But, the affairs in Delhi soon became monstrous with personal and political biases taking the center stage, rather than the issue of Gorkhaland. Without the threat of being arrested or being a political target, Delhi made much more noise than Darjeeling, to a point where the frontrunners of Delhi protests began to dictate terms on the course of the movement. They wanted a pie of everything, right from a seat reserved at the negotiation table to issuing certificates and approvals of the political leadership in the Hills. And they did so without even having to step a foot in Darjeeling or having a first-hand experience of the ground situation. Intellectuals and eminent personalities soon joined the protestors in Delhi, rendering their advice and services freely. The same intellectuals would later go on to form other ‘eminent organization’ for themselves is another matter.
So, where did Delhi go irrevocably wrong?
If you remember, there was an all-party Gorkhaland Movement Coordination Committee (GMCC) formed during the peak of the agitation with members from different Hills political parties and intellectuals of the Gorkha community. The GMCC had a wide public support as a think-tank and everybody wanted to be part of GMCC.
As part of a trust-building measure and garnering support, different Delhi-based groups pressurized the GMCC to hold a meeting with the public in Delhi. However, behind the scene was a more sinister plan to disrupt and break the GMCC, by people and organizations who were not invited to be part of it.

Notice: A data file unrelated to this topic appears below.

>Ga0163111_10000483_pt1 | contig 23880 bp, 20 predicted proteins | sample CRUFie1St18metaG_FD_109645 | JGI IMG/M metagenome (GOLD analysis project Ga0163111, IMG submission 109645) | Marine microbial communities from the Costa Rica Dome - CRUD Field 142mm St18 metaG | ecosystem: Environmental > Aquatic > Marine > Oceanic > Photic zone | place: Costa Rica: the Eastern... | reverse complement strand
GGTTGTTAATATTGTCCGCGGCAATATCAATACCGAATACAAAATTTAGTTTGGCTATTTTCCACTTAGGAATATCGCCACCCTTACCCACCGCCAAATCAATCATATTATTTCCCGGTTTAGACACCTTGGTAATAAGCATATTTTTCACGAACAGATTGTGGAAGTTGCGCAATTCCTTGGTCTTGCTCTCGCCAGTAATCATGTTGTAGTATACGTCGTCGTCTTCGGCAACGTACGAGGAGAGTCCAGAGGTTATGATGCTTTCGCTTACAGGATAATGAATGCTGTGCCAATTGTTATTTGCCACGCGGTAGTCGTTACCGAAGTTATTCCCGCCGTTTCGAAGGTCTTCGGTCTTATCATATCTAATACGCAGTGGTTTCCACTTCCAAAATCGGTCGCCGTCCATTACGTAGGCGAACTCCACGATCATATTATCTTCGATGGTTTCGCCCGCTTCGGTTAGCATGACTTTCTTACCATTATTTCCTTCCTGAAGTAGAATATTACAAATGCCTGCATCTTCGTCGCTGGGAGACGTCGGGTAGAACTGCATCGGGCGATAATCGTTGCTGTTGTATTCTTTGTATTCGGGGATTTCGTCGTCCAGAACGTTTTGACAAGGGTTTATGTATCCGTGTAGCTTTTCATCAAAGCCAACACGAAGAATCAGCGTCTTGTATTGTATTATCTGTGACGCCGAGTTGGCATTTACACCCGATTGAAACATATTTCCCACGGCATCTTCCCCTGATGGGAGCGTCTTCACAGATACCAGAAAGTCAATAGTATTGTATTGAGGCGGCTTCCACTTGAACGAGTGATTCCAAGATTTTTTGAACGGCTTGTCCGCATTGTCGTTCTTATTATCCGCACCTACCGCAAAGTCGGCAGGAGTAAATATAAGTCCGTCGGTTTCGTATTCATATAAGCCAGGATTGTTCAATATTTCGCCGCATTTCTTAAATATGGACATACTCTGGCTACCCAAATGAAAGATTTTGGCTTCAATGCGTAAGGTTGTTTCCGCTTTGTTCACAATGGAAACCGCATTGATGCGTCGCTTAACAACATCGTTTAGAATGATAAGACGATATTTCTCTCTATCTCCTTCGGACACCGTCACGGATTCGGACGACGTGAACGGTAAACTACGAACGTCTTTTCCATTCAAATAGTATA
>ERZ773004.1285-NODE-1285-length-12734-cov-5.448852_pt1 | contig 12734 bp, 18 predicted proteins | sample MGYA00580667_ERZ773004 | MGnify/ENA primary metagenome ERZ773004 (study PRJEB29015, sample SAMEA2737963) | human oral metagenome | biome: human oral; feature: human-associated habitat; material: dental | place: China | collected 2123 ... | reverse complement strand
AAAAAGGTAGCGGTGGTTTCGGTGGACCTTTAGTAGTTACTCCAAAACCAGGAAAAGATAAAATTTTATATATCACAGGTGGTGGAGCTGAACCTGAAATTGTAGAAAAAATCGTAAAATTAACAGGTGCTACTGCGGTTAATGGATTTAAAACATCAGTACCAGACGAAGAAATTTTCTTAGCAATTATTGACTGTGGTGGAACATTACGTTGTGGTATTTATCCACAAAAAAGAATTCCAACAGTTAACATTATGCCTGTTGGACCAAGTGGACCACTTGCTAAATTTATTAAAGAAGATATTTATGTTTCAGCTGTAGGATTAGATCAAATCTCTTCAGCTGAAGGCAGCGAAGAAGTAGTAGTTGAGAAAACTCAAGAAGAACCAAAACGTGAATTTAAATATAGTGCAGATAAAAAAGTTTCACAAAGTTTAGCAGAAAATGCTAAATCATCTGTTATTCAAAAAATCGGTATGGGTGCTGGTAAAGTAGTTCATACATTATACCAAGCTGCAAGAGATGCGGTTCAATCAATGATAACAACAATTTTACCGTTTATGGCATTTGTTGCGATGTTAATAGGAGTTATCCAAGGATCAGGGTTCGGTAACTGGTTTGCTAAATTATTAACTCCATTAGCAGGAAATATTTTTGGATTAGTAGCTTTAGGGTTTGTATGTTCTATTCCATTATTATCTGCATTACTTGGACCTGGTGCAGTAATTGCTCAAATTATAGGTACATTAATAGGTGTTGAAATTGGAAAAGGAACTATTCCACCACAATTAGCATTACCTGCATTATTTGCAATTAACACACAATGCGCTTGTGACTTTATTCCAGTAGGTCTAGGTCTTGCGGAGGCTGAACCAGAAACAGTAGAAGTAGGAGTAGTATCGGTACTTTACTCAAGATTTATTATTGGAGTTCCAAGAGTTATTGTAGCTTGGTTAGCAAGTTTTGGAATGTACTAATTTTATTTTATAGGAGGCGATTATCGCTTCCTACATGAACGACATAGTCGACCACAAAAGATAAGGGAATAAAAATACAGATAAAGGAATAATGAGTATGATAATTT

An orchestrated assault on members during the GMCC meeting in Delhi was the final nail in the coffin. As the old adage goes “if I am not in it, I won’t let it be” proved true in this case. In a not-so-surprising move, just a few days after the incident, a committee was formed by with the tagline “Group of eminent Gorkha personalities” by members who were once spearheading the GMCC. Currently, the committee is struggling hard to find its relevance in a post-agitation phase and is last heard of preparing a ‘Vision Document for Gorkhaland.’ Strangely enough, the said committee has not even passed a single statement condemning the atrocities in Darjeeling, unwarranted arrests, or even the killings. They also observed solemn silence throughout the entire process of a new administration set up by the state government.
The key takeaway this time has been the sad realization that the people of Darjeeling have no role in the politics of their land. The narrative is scripted outside of Darjeeling – in Delhi and Kolkata, and a template is handed over to the self-proclaimed political leadership, with strict rules on what to do and more importantly what not to do. Even the so-called local administrators have very little say in the politics of the land.
Democracy in theory roots for a ‘Government of the People, By the People, and For the People. As is the norm, the mandate of the majority public is integral to Democracy. However, the irony is that Gorkhaland, a movement that prides on being Constitutional and Democratic showed very little respect for it. Elected representatives were forced to flee the land, aspirations of the people trampled ruthlessly using brutal force, and the right to expression simply became a joke.
Dinesh tweets under the handle @OyeKeta and can be reached at: https://twitter.com/OyeKeta
NOTE: In context, Upendra had sounded an early warning bell against the same lot, you can read it here: https://facebook.com/TheDarjeelingChronicle/posts/899442646860184